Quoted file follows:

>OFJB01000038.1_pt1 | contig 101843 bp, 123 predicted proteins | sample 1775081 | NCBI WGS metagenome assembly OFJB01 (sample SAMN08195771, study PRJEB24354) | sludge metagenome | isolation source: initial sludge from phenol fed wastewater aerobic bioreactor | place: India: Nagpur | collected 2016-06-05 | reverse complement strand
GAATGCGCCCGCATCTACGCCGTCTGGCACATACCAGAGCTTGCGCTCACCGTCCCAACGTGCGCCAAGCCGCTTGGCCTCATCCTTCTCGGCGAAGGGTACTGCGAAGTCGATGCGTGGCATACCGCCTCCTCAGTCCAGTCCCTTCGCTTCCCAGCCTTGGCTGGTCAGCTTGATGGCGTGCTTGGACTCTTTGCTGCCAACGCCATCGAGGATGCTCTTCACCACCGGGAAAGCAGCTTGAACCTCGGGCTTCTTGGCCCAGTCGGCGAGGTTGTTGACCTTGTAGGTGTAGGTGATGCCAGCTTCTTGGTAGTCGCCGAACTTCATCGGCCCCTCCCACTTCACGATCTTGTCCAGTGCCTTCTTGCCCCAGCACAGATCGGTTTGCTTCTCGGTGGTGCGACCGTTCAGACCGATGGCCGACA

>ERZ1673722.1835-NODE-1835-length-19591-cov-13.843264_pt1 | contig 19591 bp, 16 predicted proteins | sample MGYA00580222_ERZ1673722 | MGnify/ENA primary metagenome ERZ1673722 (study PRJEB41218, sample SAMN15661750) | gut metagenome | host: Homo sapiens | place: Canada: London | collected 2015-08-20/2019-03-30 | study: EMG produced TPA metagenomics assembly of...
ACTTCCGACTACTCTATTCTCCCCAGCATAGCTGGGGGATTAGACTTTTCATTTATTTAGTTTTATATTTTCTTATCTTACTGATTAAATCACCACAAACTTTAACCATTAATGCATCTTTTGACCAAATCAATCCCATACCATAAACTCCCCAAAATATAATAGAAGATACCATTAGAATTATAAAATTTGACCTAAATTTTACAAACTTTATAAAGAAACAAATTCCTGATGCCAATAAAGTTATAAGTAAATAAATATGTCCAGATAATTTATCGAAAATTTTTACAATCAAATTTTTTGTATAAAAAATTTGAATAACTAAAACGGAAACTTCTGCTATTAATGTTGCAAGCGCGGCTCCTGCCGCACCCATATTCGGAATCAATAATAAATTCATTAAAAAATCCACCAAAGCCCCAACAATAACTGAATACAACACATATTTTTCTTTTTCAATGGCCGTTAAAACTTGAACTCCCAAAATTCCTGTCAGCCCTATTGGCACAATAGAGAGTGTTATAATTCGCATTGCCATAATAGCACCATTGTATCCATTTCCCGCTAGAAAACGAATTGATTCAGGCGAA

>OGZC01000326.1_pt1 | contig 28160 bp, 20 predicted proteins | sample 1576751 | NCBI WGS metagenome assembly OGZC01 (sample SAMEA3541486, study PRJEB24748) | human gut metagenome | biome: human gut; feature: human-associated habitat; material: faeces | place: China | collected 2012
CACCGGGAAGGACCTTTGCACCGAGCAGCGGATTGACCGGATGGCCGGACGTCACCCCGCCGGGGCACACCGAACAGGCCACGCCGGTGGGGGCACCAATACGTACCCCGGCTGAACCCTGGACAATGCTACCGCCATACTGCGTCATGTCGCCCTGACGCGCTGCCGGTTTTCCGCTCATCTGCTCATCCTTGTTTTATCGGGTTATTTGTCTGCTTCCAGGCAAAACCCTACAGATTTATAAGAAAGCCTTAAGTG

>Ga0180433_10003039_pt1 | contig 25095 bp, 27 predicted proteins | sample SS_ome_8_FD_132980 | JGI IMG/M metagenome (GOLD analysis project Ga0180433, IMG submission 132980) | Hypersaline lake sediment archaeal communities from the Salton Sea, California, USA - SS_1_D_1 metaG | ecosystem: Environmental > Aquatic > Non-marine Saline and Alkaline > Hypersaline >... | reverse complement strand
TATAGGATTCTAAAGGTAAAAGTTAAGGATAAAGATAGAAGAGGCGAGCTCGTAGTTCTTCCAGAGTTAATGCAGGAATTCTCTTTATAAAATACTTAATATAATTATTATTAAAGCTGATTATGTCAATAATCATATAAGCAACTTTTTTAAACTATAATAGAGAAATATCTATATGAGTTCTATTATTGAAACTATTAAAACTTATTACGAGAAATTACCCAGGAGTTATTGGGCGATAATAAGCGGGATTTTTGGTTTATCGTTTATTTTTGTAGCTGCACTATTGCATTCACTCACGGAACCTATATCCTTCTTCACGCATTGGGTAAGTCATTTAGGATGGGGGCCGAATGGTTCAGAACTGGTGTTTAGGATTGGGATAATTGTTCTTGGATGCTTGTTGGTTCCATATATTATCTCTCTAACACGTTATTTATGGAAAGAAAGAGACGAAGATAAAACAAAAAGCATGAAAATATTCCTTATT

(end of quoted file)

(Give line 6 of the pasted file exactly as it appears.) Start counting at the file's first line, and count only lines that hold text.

CACCGGGAAGGACCTTTGCACCGAGCAGCGGATTGACCGGATGGCCGGACGTCACCCCGCCGGGGCACACCGAACAGGCCACGCCGGTGGGGGCACCAATACGTACCCCGGCTGAACCCTGGACAATGCTACCGCCATACTGCGTCATGTCGCCCTGACGCGCTGCCGGTTTTCCGCTCATCTGCTCATCCTTGTTTTATCGGGTTATTTGTCTGCTTCCAGGCAAAACCCTACAGATTTATAAGAAAGCCTTAAGTG